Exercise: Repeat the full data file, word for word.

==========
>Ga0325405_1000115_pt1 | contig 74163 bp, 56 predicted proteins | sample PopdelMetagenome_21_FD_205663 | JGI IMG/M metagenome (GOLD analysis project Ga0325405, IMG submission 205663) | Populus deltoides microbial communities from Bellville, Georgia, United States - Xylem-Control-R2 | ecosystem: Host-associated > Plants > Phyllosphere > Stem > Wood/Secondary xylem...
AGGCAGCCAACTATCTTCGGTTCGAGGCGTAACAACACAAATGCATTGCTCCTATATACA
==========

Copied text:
>Ga0325405_1000115_pt1 | contig 74163 bp, 56 predicted proteins | sample PopdelMetagenome_21_FD_205663 | JGI IMG/M metagenome (GOLD analysis project Ga0325405, IMG submission 205663) | Populus deltoides microbial communities from Bellville, Georgia, United States - Xylem-Control-R2 | ecosystem: Host-associated > Plants > Phyllosphere > Stem > Wood/Secondary xylem...
AGGCAGCCAACTATCTTCGGTTCGAGGCGTAACAACACAAATGCATTGCTCCTATATACA